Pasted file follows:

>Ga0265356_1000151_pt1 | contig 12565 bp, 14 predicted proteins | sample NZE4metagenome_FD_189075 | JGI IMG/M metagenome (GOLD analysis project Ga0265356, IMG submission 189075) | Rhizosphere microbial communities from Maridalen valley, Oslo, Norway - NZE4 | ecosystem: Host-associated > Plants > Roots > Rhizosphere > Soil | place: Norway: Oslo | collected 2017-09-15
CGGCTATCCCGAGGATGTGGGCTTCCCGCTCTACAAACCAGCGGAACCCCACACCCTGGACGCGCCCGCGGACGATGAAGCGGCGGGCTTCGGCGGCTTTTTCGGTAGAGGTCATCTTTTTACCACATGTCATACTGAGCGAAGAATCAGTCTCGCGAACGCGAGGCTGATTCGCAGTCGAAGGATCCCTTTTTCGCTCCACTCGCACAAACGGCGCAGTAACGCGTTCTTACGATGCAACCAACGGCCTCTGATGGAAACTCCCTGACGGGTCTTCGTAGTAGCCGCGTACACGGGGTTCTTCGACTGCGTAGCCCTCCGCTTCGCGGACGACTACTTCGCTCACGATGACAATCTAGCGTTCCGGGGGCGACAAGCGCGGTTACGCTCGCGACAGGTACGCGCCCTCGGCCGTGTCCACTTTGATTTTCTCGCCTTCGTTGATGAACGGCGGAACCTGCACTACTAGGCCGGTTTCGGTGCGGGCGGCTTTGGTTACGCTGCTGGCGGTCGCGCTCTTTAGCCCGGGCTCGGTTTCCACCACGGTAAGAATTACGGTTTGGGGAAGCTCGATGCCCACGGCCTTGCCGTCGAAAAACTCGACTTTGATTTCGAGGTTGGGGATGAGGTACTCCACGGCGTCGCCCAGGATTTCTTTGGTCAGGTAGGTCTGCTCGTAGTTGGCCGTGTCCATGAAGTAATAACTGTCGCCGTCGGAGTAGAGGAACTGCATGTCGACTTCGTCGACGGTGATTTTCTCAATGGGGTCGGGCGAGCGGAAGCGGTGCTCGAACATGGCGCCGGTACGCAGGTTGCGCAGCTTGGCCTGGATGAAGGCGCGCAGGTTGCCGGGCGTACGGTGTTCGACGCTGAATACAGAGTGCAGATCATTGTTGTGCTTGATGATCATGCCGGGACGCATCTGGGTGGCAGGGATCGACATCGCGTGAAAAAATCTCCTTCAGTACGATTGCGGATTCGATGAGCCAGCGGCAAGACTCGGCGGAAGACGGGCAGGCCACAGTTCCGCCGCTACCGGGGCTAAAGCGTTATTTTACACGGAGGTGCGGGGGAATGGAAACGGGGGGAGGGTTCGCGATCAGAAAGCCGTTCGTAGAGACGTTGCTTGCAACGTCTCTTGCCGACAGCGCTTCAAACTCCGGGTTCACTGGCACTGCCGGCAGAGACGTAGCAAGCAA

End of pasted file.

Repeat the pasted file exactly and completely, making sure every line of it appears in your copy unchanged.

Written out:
>Ga0265356_1000151_pt1 | contig 12565 bp, 14 predicted proteins | sample NZE4metagenome_FD_189075 | JGI IMG/M metagenome (GOLD analysis project Ga0265356, IMG submission 189075) | Rhizosphere microbial communities from Maridalen valley, Oslo, Norway - NZE4 | ecosystem: Host-associated > Plants > Roots > Rhizosphere > Soil | place: Norway: Oslo | collected 2017-09-15
CGGCTATCCCGAGGATGTGGGCTTCCCGCTCTACAAACCAGCGGAACCCCACACCCTGGACGCGCCCGCGGACGATGAAGCGGCGGGCTTCGGCGGCTTTTTCGGTAGAGGTCATCTTTTTACCACATGTCATACTGAGCGAAGAATCAGTCTCGCGAACGCGAGGCTGATTCGCAGTCGAAGGATCCCTTTTTCGCTCCACTCGCACAAACGGCGCAGTAACGCGTTCTTACGATGCAACCAACGGCCTCTGATGGAAACTCCCTGACGGGTCTTCGTAGTAGCCGCGTACACGGGGTTCTTCGACTGCGTAGCCCTCCGCTTCGCGGACGACTACTTCGCTCACGATGACAATCTAGCGTTCCGGGGGCGACAAGCGCGGTTACGCTCGCGACAGGTACGCGCCCTCGGCCGTGTCCACTTTGATTTTCTCGCCTTCGTTGATGAACGGCGGAACCTGCACTACTAGGCCGGTTTCGGTGCGGGCGGCTTTGGTTACGCTGCTGGCGGTCGCGCTCTTTAGCCCGGGCTCGGTTTCCACCACGGTAAGAATTACGGTTTGGGGAAGCTCGATGCCCACGGCCTTGCCGTCGAAAAACTCGACTTTGATTTCGAGGTTGGGGATGAGGTACTCCACGGCGTCGCCCAGGATTTCTTTGGTCAGGTAGGTCTGCTCGTAGTTGGCCGTGTCCATGAAGTAATAACTGTCGCCGTCGGAGTAGAGGAACTGCATGTCGACTTCGTCGACGGTGATTTTCTCAATGGGGTCGGGCGAGCGGAAGCGGTGCTCGAACATGGCGCCGGTACGCAGGTTGCGCAGCTTGGCCTGGATGAAGGCGCGCAGGTTGCCGGGCGTACGGTGTTCGACGCTGAATACAGAGTGCAGATCATTGTTGTGCTTGATGATCATGCCGGGACGCATCTGGGTGGCAGGGATCGACATCGCGTGAAAAAATCTCCTTCAGTACGATTGCGGATTCGATGAGCCAGCGGCAAGACTCGGCGGAAGACGGGCAGGCCACAGTTCCGCCGCTACCGGGGCTAAAGCGTTATTTTACACGGAGGTGCGGGGGAATGGAAACGGGGGGAGGGTTCGCGATCAGAAAGCCGTTCGTAGAGACGTTGCTTGCAACGTCTCTTGCCGACAGCGCTTCAAACTCCGGGTTCACTGGCACTGCCGGCAGAGACGTAGCAAGCAA